Listen, the gay rights movement, the militants there -- they engage in anti-Christian mockery and ridicule of the most sacred symbols of the church, which, if done by Christians against gays, would be considered a verbal hate crime.



MS. CLIFT: Come on --



MR. BUCHANAN: Look, they would never appoint this individual --



MR. MCLAUGHLIN: Let him finish!



MR. BUCHANAN: -- to Saudi Arabia or some devout Muslim country. So they name him to a Catholic country. Ninety-seven percent of them are Catholic in Luxembourg. This man should be rejected, even though I think his father or grandfather was on the America First Committee.



MS. CLIFT: Yeah, I don't think they're upset in Luxembourg. They're trying to manufacture a case against James Hormel. Those are the Sisters of Perpetual Indulgence. They're a feature of San Francisco --



MR. BUCHANAN: Sister Boom-Boom.



MS. CLIFT: Exactly. All he did was smile in amusement as they went by in a parade. And if smiling in amusement --



MR. BUCHANAN: Why doesn't he condemn them, Eleanor? Why will he not condemn them?



MS. CLIFT: Excuse me. Because they were doing it in a spirit of joy and --



MR. BUCHANAN: Condemn them now.



MS. CLIFT: They don't need to be condemned. And if --



MR. KUDLOW: No, he was commentating --



MR. CARNEY: It was -- hold on --



MS. CLIFT: Wait a second. I want to finish. And if giggling at nuns were a crime, every Catholic school kid in this country would be a bigot.



MR. BUCHANAN: These aren't nuns!



(Cross talk.)



MR. MCLAUGHLIN: Well, I want to hear from Larry. I want to hear from Larry. Let's go, Larry.



MR. KUDLOW: I can't agree, because the fact is, he was commentating on this parade with great approval -- it wasn't just a snicker or two -- with great approval. Tim Hutchinson gave him every opportunity to change his tune.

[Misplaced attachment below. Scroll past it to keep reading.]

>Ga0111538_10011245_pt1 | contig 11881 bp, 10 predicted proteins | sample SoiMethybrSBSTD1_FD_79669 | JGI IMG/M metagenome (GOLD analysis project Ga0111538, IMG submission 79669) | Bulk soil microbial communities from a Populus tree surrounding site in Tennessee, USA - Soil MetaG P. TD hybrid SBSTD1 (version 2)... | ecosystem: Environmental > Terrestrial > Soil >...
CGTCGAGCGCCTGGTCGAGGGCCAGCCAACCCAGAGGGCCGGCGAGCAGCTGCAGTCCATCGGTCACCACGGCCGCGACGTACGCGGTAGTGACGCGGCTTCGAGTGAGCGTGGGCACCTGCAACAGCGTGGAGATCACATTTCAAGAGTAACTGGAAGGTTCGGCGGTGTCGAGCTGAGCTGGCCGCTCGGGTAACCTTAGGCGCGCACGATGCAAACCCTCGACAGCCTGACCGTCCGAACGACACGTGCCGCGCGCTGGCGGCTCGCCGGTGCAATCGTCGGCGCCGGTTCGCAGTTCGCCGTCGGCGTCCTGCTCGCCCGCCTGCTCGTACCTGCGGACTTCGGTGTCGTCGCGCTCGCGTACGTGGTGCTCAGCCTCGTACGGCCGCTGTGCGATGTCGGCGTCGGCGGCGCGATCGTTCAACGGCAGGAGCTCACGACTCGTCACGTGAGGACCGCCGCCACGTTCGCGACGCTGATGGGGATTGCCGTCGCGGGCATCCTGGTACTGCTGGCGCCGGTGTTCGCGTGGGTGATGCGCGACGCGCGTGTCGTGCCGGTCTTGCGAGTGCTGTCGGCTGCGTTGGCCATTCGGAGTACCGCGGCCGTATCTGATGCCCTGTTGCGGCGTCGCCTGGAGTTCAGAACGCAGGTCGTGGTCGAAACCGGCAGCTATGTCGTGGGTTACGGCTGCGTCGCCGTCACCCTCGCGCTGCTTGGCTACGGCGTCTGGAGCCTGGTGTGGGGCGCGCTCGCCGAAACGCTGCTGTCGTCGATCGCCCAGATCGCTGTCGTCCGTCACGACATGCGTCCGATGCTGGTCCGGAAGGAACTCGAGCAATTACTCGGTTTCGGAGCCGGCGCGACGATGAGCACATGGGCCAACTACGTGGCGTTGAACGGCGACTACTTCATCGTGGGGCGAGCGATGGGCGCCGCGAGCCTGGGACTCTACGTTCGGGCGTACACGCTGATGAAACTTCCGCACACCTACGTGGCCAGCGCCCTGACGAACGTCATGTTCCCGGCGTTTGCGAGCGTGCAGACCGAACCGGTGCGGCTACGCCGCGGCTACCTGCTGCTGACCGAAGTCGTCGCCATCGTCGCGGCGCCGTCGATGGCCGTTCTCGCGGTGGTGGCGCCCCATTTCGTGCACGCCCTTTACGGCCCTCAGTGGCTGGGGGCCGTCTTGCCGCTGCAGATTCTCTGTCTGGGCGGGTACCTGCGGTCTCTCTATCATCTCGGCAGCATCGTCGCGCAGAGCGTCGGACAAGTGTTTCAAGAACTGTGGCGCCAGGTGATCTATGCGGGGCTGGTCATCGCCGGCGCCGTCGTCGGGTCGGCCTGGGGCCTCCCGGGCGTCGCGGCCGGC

MR. MCLAUGHLIN: Right!



MR. KUDLOW: And Pat Buchanan's got this story exactly right. He has given the appearance of being a Christian and a Catholic bigot, and I believe that makes him unfit for this high office.



MR. MCLAUGHLIN: He's allowing his gay lifestyle to irrationally stand in the way of a simple apology for having condoned it.



MR. CARNEY: John, if you look at the videotape and you read the transcripts, he actually does not explicitly celebrate what the Sisters are doing.



MR. MCLAUGHLIN: No, I'm talking about his meeting with Hutchinson. That's where he refused to do it.



MR. CARNEY: And the fact is, he could have handled his meeting better, John; but to say that this is about religious bigotry is ridiculous. I mean, what Pat's talking about is a kind of political correctness, that satire becomes bigotry and --



MR. MCLAUGHLIN: Don't you have nuns in the Episcopal Church? Would you like to see your Episcopal nuns so burlesqued?



MS. CLIFT: Everybody who's told a joke --



MR. CARNEY: John, I don't think you have to go around and condemn --



MR. MCLAUGHLIN: Suppose the gays are out there burlesquing rabbis. Do you think that his nomination would go forward?